The Becker Archives holds a letter written by President Thomas Jefferson. This handwritten letter concerning Jefferson’s spectacles was given to Dr. Eugene Opie, dean of Washington University School of Medicine, in 1915. The letter was generously donated by William K. Bixby, was a frequent benefactor and long-time supporter of Washington University.
Jefferson’s letter, dated Dec. 26, 1814, was sent to John McAllister, an optician in Philadelphia. McAllister had crafted several sets of Jefferson’s lenses that were purchased during his second presidential term. Several years had passed since Jefferson bought the lenses and he had only just begun to use one of the sets McAllister had made. As he began using this particular set regularly, he found that a few didn’t work as desired. In the letter, Jefferson explains, in his eloquent style, what he perceives to be the problem and asks McAllister to repair the faulty lenses.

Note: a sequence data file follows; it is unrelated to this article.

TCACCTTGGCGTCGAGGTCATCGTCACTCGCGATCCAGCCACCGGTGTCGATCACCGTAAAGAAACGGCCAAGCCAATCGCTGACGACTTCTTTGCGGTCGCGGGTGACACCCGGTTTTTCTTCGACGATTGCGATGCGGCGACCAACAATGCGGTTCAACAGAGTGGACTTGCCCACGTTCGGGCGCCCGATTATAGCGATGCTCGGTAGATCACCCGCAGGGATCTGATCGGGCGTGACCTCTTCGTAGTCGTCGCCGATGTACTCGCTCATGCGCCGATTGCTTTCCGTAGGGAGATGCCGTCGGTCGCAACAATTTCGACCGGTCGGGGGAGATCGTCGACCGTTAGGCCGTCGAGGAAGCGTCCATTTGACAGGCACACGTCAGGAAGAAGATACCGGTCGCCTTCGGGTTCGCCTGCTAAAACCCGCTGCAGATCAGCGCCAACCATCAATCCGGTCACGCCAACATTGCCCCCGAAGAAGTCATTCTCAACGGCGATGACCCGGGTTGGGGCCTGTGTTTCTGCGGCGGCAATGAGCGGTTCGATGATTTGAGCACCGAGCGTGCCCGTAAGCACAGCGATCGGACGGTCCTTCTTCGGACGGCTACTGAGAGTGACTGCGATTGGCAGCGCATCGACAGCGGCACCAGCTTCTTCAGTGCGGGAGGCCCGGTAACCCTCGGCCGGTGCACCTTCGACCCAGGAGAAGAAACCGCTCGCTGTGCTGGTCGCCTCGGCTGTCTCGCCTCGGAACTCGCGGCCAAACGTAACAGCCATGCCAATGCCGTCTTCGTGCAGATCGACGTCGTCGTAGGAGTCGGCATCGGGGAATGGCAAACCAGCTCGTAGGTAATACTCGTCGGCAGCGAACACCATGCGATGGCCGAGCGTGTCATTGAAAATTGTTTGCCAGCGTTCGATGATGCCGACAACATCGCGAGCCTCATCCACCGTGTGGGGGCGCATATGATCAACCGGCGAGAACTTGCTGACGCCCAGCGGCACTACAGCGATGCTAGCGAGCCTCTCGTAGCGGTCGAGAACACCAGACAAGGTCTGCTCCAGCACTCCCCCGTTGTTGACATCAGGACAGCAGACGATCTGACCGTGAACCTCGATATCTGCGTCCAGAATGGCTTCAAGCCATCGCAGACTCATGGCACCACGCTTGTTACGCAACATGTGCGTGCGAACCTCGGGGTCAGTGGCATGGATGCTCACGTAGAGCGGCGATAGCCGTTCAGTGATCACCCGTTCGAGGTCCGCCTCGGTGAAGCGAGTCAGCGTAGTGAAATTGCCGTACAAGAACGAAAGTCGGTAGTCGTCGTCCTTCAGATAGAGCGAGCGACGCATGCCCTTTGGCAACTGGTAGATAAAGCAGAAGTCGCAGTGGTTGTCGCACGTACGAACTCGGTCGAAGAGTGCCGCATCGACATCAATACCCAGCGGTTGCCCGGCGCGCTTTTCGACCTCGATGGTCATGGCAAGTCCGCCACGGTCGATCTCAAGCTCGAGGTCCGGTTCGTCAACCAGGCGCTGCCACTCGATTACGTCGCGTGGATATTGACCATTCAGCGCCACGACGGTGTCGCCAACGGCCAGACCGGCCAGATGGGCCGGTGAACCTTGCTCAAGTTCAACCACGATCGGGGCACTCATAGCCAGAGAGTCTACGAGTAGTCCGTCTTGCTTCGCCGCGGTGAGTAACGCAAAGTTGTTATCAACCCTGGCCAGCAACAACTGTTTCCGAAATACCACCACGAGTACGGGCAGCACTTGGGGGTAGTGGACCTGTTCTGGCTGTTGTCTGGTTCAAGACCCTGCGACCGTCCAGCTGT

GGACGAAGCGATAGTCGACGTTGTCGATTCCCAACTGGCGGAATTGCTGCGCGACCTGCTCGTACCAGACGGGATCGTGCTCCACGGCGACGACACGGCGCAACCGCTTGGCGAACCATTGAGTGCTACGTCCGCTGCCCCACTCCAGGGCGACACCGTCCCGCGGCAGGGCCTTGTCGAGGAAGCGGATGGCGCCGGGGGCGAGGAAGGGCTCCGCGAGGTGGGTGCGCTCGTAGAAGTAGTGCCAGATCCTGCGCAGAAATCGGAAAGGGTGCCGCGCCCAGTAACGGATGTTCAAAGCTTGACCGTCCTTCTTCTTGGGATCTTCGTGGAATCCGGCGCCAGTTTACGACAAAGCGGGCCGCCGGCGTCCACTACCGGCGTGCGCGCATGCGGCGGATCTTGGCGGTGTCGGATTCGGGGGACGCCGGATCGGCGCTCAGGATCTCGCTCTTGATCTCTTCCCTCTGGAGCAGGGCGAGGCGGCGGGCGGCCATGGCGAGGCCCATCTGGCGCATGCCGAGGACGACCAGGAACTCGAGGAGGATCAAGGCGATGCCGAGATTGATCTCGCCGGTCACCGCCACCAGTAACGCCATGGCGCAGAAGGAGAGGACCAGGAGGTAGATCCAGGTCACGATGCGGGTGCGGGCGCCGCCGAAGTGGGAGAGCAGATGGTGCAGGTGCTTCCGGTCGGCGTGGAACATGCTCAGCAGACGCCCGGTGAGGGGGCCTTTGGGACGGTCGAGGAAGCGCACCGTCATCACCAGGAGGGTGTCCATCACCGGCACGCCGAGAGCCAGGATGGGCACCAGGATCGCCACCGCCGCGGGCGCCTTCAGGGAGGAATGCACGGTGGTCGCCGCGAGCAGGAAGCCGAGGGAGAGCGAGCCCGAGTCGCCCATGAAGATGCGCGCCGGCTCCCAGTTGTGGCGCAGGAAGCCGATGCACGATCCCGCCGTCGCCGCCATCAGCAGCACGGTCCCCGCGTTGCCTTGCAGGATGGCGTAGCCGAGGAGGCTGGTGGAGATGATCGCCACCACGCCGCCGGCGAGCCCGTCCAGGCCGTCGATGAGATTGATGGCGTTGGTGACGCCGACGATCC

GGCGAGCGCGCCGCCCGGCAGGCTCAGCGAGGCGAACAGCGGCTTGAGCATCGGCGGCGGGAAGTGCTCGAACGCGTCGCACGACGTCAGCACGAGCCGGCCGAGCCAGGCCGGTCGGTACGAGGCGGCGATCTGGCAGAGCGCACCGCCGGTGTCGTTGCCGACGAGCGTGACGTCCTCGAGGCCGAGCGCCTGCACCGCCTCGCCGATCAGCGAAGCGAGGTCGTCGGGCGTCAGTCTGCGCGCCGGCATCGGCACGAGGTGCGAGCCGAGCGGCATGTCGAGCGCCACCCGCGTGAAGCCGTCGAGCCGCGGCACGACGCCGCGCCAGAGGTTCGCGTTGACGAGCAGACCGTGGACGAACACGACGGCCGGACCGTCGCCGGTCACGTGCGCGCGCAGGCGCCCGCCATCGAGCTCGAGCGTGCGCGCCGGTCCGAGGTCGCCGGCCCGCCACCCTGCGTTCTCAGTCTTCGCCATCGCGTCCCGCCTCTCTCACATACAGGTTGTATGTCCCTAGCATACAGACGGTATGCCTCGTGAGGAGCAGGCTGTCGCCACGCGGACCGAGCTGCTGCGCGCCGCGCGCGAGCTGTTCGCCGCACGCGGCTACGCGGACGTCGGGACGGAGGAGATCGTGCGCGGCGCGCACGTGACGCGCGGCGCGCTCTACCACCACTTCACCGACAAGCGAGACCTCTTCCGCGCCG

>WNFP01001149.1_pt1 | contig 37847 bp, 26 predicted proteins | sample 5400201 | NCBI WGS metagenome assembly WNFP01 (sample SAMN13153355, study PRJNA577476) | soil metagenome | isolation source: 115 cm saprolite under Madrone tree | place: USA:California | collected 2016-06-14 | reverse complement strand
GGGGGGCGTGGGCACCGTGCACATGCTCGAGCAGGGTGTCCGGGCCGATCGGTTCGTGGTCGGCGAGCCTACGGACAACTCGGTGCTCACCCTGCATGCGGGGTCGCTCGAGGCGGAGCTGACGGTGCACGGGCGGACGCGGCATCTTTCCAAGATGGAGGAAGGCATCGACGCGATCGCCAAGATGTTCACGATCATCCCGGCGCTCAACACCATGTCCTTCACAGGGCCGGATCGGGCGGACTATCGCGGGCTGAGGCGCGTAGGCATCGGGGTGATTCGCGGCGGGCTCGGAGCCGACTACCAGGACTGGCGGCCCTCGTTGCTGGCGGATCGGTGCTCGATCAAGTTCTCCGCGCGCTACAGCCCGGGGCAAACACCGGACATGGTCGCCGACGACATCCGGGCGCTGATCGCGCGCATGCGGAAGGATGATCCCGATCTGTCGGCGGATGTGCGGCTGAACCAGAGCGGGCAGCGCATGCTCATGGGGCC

I enclose you a pair of spectacle frames with their complete set of glasses, which is one of 3 or 4 sets you were so kind as to furnish me with several years ago. It is lately only that I have called them into use. I found the glasses actually in them render a perfect vision, but on changing them for any of the other numbers, the object is entirely confused. I know I have not mismatched the other numbers because, for fear of that, I have made it a point never to take out two numbers at the same time, but always to pick up one pair before I took out another. I am obliged therefore to ask your rectifying hand to them, and when you shall have put them to rights, to return them to me by mail by which conveyance I send them to you. I occasionally have to remit small sums to Philadelphia for books, newspapers, etc., and will take care to add your bill to my first remittance. Accept the assurance of my esteem and respect.